Solidifying the local cheese industry

Cheese! For many of us, it is a favorite snack, eaten on its own, or with bread.

The key to good cheese lies in rennet —a collection of enzymes found in the stomachs of ruminant animals. Rennet’s primary component, chymosin, acts as a dairy coagulant when added to milk, separating it into liquid whey and solid curds. The curds are then further processed into the different cheeses that we all know and love.

Traditionally, rennet is extracted from the stomach linings of young calves, making it a costly and limited resource and prompting the search for alternative sources of chymosin. Over time, substitutes made from plants, or alternative milk coagulants such as vinegar or lemon, have been discovered and used in place of rennet, but with varying results.

The local cheese-making industry accounts for only a small percentage of the country’s overall cheese supply as most of our cheese is imported. Local cheesemakers often use one of three milk coagulants: animal rennet, expensive imported rennet, and acid coagulants vinegar or lemon juice.

But now, cheesemakers can rejoice after a research faculty member from the UPLB National Institute of Molecular Biology and Biotechnology (BIOTECH) developed a cheaper, more efficient, and much more effective local alternative: microbial rennet!

Microbial rennet is a milk coagulant produced via solid substrate fermentation using a fungus. It comes in granular and liquid form, and was developed with small- and medium-scale cheese producers in mind.

It is the brainchild of Dr. Susana M. Mercado, who first came up with the idea for her dissertation topic in 1994. As with many great ideas of our time, it was also for a greater cause—Dr. Mercado wished to help cheesemakers find better and more affordable alternatives to the traditional rennet.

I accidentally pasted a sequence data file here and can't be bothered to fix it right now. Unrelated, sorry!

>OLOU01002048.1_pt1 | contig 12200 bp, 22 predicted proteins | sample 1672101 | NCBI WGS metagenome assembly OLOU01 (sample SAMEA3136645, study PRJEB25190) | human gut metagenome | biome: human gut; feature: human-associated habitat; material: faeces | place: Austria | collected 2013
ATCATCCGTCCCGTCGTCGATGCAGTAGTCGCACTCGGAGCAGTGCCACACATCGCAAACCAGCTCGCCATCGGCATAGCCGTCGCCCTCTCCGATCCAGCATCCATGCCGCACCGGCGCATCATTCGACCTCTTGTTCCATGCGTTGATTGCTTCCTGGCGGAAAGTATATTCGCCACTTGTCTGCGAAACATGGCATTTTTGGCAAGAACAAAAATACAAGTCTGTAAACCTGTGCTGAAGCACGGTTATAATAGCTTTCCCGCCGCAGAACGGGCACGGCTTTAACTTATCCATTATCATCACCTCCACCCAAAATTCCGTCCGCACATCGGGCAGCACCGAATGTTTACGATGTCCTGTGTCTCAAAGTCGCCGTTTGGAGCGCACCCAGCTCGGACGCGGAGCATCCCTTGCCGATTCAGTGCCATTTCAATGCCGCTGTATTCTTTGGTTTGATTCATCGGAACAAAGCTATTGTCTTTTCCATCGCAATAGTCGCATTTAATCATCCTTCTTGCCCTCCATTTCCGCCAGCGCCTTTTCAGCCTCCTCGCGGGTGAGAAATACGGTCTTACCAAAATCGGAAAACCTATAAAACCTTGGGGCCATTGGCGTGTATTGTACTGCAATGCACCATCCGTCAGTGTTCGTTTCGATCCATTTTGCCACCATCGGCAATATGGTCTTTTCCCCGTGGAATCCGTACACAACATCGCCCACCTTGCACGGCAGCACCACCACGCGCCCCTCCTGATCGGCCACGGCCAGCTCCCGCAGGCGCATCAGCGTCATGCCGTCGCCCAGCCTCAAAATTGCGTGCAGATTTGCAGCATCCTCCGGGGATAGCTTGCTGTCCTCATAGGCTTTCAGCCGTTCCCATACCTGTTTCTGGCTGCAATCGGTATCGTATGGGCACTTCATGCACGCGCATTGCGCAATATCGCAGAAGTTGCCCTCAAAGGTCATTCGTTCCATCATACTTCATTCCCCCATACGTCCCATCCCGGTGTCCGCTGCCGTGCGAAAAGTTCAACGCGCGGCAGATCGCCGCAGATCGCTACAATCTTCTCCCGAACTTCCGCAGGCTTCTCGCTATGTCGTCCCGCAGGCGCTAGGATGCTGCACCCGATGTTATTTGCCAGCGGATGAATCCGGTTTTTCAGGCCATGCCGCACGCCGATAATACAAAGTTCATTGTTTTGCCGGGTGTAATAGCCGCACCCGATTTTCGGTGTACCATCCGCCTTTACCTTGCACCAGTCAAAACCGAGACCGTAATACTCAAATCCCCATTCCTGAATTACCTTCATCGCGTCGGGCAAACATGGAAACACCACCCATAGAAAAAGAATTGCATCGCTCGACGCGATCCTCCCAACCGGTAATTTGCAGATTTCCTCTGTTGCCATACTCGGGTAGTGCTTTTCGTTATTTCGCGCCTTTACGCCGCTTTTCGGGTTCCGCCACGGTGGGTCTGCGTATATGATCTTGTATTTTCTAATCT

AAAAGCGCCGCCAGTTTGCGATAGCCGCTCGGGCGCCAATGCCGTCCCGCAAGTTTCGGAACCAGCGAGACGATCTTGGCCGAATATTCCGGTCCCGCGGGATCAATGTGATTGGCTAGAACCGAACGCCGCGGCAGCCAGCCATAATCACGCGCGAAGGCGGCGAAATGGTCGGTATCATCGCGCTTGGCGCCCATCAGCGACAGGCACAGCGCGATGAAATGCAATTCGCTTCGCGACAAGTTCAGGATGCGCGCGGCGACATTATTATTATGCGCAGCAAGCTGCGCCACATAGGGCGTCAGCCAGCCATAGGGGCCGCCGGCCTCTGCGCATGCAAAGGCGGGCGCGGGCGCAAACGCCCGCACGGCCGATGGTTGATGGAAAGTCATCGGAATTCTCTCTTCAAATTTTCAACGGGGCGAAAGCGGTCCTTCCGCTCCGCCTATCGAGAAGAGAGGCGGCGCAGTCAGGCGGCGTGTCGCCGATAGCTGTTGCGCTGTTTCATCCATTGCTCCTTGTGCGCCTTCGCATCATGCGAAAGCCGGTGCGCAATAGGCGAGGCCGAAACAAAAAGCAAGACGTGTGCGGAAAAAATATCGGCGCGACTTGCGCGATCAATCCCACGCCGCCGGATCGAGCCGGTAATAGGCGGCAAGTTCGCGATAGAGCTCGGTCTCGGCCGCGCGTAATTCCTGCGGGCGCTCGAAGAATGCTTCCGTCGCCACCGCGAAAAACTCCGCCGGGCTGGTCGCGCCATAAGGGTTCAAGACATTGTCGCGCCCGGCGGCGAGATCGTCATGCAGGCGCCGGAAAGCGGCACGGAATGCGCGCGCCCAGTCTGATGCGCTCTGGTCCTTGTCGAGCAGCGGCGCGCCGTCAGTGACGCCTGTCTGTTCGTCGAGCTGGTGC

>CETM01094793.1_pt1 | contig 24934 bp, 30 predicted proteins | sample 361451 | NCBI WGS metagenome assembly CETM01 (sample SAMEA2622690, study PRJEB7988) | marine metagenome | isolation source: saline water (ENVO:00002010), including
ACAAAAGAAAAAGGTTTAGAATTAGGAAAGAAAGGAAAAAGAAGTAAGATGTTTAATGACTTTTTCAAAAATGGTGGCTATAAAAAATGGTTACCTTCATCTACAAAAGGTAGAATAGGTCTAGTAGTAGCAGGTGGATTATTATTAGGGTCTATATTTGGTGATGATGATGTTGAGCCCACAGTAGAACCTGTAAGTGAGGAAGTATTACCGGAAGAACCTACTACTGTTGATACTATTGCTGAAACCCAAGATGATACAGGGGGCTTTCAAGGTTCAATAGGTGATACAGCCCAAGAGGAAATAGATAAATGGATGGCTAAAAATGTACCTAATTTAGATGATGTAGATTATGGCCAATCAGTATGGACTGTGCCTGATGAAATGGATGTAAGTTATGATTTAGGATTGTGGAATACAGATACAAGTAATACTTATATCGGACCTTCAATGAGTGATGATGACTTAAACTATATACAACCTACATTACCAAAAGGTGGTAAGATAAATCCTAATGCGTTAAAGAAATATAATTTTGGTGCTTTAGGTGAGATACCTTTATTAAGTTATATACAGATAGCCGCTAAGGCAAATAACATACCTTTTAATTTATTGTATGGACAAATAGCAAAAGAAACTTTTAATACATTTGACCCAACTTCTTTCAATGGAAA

Starting from 40 different mold species, she conducted tests to screen them for a specific milk-coagulating enzyme and was able to isolate one particular culture that had 200 times more activity than the others. From there, she further refined the product to granule and liquid forms.

Branded as BIOTECH RENNET™, the microbial rennet has been found to be an excellent replacement for traditional rennet in making kesong puti, cream cheese, processed cheese, and blue cheese.

Microbial rennet’s high milk clotting activity yields cheese that is of more stable size and weight. The cheese also retains more protein and fat, making it creamier, tastier, and more uniform in texture. Moreover, microbial rennet doubles the shelf life of soft cheeses while maintaining their taste.

It is also more economical because one does not have to slaughter a young calf to obtain it. Thus, it becomes a cheaper alternative and makes upscale production easier.

BIOTECH RENNET™ is available at UPLB-BIOTECH, and has been designated as one of UPLB’s Champion Technologies for Commercialization. Some companies have already expressed their interest to commercialize it. Once fully commercialized, this technology will surely prove instrumental in boosting the local cheese-making industry. (Albert Geoffred B. Peralta)

This article was originally published in UPLB Horizon with the URL